YEP Letters: November 19

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Check out today’s YEP letters

Economy losing money as people wait for trains

Lucy Woodhead, by email

This is a response to your recent article on daily commutes to Leeds.

I am writing in because I want to express how frustrating it can be for people using public transport. I started a new job in Leeds city centre and chose to buy a one year season ticket from Garforth to Leeds.

Including walking and train time it takes me just under and hour to reach my office. However, I can confirm that over half of my trains both in and out of Leeds are delayed most days. This in turn means I lose time at work and have to stay longer, so I agree that indeed long commutes reduces our quality of life.

Whilst I understand that there are natural causes to trains being delayed, the service remains poor in several other ways. For example, often only two carriages turn up for a whole town of people trying to get to work and the train often has to leave people behind.

After tweeting many a times to Northern Rail and Transpennine Express and receiving nothing more than an apology, I lose confidence that this will ever improve.

The knock on effect is our economy is losing money because the people supposed to be boosting it are still waiting for their train.


‘Disgrace’ over city drains

Roger Cliff, Bramley

How I agree with A Hague, ‘Flooding chaos no surprise’ (Your Feedback, November 16).

We had five lovely days in Swaledale in October. Driving towards Gunnerside, we were held up at the small village of Low Row, by a drain cleaning waggon. His mate had the drain cover off and he was sucking all the muck out, with the trunk type tube.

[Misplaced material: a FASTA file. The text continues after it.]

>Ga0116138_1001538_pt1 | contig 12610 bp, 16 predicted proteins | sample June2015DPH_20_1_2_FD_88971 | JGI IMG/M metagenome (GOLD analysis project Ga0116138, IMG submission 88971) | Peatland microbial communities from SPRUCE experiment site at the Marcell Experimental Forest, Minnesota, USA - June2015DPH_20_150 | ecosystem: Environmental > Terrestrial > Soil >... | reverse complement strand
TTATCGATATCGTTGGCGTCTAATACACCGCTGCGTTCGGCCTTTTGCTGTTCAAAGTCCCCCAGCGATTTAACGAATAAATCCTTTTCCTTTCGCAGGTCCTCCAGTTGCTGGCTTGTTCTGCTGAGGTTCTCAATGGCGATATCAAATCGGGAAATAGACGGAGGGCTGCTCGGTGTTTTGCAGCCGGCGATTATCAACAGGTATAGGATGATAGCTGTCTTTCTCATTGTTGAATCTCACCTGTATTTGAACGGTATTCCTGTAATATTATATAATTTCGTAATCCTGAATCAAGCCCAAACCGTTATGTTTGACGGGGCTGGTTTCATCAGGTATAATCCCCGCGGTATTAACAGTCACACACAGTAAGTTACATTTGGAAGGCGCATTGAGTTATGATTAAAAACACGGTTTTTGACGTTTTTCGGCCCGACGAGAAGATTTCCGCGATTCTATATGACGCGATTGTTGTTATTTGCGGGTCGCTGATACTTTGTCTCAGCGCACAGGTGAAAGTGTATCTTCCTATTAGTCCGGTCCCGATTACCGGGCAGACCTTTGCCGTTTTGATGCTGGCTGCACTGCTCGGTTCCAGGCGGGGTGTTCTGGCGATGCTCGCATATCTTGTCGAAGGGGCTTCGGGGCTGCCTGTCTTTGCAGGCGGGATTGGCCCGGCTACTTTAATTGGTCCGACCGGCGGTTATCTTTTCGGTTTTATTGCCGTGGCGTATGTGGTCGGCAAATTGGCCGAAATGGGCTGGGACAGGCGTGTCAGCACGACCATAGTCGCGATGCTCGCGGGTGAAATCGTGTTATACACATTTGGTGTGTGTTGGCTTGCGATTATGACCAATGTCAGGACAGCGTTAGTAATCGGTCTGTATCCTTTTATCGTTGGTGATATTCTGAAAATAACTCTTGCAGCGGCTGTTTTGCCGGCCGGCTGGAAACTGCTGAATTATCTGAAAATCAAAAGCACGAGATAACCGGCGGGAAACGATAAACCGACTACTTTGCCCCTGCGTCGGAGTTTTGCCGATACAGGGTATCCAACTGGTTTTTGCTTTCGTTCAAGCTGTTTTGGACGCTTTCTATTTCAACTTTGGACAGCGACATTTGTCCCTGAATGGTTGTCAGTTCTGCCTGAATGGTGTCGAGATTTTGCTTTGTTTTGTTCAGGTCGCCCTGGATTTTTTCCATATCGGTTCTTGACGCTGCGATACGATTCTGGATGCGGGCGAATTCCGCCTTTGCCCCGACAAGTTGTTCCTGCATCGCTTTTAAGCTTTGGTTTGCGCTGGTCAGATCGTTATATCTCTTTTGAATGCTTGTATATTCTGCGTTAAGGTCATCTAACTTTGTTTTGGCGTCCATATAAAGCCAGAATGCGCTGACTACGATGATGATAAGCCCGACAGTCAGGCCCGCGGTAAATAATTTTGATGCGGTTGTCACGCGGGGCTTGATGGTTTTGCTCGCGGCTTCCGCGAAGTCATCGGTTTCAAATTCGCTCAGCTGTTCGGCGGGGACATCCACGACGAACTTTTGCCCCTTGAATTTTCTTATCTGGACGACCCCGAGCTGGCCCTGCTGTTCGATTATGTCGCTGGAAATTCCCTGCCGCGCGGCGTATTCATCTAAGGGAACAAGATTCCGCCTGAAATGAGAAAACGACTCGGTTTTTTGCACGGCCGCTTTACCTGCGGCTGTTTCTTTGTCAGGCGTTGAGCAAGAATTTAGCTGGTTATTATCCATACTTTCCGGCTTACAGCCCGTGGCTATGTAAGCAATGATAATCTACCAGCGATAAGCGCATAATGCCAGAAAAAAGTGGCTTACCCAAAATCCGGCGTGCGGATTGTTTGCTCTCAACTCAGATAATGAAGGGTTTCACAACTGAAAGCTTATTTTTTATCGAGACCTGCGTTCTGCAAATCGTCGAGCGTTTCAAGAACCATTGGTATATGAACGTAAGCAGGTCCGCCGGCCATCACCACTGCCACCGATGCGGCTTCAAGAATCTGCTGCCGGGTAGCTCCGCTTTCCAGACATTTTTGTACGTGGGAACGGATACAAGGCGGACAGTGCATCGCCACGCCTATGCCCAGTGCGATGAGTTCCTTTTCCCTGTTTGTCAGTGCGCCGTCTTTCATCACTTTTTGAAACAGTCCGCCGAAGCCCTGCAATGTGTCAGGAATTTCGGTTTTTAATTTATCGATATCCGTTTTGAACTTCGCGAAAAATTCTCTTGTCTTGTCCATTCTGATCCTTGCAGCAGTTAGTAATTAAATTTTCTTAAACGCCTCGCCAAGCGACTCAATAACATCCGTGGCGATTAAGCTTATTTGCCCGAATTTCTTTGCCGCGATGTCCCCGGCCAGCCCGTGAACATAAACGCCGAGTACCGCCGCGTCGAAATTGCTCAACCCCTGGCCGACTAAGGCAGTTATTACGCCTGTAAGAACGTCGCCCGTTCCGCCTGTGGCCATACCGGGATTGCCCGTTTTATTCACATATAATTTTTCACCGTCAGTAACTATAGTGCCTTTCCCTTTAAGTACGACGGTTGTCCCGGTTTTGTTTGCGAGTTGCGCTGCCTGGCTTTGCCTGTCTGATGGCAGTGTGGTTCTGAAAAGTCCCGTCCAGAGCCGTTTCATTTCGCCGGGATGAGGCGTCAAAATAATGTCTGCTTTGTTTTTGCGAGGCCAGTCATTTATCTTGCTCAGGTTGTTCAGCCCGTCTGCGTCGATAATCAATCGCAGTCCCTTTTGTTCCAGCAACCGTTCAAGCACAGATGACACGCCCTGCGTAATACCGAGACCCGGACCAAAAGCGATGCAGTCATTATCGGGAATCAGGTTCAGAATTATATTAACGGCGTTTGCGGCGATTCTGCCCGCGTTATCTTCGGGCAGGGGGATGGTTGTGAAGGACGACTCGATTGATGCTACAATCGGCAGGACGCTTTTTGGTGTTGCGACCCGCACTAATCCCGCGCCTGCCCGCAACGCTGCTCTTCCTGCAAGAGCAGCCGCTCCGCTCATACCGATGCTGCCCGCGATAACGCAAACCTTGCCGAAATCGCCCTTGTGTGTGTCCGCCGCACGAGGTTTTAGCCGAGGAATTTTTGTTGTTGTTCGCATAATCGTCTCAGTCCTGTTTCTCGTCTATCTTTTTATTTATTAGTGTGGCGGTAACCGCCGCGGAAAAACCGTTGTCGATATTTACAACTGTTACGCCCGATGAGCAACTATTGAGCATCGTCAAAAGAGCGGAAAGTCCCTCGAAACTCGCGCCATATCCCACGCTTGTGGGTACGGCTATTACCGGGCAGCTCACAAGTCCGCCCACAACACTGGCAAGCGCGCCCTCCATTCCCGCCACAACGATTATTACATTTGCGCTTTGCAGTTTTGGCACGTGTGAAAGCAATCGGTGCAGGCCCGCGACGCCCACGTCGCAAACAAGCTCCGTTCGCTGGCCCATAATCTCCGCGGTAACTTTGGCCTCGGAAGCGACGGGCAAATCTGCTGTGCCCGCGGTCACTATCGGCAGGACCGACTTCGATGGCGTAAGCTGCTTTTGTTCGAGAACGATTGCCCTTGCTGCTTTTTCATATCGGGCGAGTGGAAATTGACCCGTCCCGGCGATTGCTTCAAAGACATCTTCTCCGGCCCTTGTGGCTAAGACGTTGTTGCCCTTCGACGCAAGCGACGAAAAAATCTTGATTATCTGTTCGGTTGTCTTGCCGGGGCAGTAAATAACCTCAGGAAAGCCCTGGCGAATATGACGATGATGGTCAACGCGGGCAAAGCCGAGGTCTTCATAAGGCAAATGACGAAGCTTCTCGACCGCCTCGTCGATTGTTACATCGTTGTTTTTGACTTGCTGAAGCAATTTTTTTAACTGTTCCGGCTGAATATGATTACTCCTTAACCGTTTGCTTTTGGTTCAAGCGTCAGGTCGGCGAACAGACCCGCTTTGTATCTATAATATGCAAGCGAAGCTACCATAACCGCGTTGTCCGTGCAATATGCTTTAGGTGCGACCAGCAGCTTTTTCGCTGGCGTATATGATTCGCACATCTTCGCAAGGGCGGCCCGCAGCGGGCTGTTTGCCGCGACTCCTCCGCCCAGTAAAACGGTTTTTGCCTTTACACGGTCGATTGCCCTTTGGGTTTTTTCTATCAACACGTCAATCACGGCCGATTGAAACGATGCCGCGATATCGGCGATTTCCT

When I lived on the Fairfield estate 45 years ago they were a regular sight. As A Hague said, it’s always the same places that get flooded. As usual there was a small lake at the road entrance to Bramley Park on Sunday morning.What does not help is the modern idea of digging up the front garden, and block paving them. The rain water just runs off into the street. It’s a disgrace that a tiny village in North Yorkshire can clean its drains, but the city of Leeds can not clean theirs.

United against terror

James Kirk, by email

I struggled to find the appropriate words to express my sadness at the horrifyingly wicked and cowardly attacks on the people of Paris.

Grieving husband Antoine Leiris rendered my efforts insignificant with a remarkable eulogy to his wife Helene, a victim of the Bataclan atrocity.

I sincerely pray that not one member of Isis is ever blessed with the opportunity to read it. Such expressions of love are beyond the understanding of the predacious cowards that join Islamic state. They will never find themselves honoured in such a way and will forever be unworthy of such eloquent words.

They sneer at life, such is the disappointment of their own, and brainwash the weak-minded into believing acts of evil will somehow be rewarded in heaven.